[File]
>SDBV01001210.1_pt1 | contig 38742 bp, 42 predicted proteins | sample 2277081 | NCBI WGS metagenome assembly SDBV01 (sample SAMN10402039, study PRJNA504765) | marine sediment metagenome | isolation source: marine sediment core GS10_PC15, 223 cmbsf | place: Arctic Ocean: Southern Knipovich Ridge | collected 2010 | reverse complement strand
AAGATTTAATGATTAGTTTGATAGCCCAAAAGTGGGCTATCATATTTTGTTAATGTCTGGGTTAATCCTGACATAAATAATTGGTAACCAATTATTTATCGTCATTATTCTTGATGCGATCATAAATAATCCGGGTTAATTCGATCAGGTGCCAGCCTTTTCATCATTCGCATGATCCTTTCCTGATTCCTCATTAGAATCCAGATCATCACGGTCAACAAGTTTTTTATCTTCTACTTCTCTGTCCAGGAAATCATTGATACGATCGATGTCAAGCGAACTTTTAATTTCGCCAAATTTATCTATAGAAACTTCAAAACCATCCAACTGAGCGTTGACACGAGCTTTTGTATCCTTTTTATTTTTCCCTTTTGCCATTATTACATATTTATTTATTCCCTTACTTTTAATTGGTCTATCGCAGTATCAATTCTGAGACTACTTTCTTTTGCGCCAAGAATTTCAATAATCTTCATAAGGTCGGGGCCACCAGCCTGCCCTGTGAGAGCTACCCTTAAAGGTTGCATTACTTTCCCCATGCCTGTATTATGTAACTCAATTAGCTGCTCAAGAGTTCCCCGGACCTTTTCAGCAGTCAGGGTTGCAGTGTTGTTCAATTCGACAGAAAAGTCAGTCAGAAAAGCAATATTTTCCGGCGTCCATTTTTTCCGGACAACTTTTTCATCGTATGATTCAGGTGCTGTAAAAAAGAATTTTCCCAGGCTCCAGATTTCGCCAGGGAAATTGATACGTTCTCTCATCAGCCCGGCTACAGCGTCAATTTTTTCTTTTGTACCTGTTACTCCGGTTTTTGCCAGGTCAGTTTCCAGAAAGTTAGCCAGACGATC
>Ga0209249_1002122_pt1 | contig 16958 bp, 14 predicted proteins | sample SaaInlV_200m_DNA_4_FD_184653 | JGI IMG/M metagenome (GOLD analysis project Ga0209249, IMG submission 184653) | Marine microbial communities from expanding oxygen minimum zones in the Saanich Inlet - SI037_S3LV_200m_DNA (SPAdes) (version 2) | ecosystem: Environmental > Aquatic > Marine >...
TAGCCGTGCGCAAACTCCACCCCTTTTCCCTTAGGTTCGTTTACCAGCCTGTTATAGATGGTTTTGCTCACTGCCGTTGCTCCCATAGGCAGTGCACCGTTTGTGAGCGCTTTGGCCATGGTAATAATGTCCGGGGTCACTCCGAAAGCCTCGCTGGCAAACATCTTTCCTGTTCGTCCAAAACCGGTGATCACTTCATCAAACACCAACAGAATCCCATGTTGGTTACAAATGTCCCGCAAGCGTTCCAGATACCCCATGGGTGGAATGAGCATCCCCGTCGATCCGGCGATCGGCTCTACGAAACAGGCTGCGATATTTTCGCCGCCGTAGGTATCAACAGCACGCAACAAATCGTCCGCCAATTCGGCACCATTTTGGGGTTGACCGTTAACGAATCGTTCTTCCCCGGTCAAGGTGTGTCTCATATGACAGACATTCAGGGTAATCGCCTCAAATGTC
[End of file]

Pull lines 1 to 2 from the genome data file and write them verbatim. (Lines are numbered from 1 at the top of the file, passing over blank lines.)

>SDBV01001210.1_pt1 | contig 38742 bp, 42 predicted proteins | sample 2277081 | NCBI WGS metagenome assembly SDBV01 (sample SAMN10402039, study PRJNA504765) | marine sediment metagenome | isolation source: marine sediment core GS10_PC15, 223 cmbsf | place: Arctic Ocean: Southern Knipovich Ridge | collected 2010 | reverse complement strand
AAGATTTAATGATTAGTTTGATAGCCCAAAAGTGGGCTATCATATTTTGTTAATGTCTGGGTTAATCCTGACATAAATAATTGGTAACCAATTATTTATCGTCATTATTCTTGATGCGATCATAAATAATCCGGGTTAATTCGATCAGGTGCCAGCCTTTTCATCATTCGCATGATCCTTTCCTGATTCCTCATTAGAATCCAGATCATCACGGTCAACAAGTTTTTTATCTTCTACTTCTCTGTCCAGGAAATCATTGATACGATCGATGTCAAGCGAACTTTTAATTTCGCCAAATTTATCTATAGAAACTTCAAAACCATCCAACTGAGCGTTGACACGAGCTTTTGTATCCTTTTTATTTTTCCCTTTTGCCATTATTACATATTTATTTATTCCCTTACTTTTAATTGGTCTATCGCAGTATCAATTCTGAGACTACTTTCTTTTGCGCCAAGAATTTCAATAATCTTCATAAGGTCGGGGCCACCAGCCTGCCCTGTGAGAGCTACCCTTAAAGGTTGCATTACTTTCCCCATGCCTGTATTATGTAACTCAATTAGCTGCTCAAGAGTTCCCCGGACCTTTTCAGCAGTCAGGGTTGCAGTGTTGTTCAATTCGACAGAAAAGTCAGTCAGAAAAGCAATATTTTCCGGCGTCCATTTTTTCCGGACAACTTTTTCATCGTATGATTCAGGTGCTGTAAAAAAGAATTTTCCCAGGCTCCAGATTTCGCCAGGGAAATTGATACGTTCTCTCATCAGCCCGGCTACAGCGTCAATTTTTTCTTTTGTACCTGTTACTCCGGTTTTTGCCAGGTCAGTTTCCAGAAAGTTAGCCAGACGATC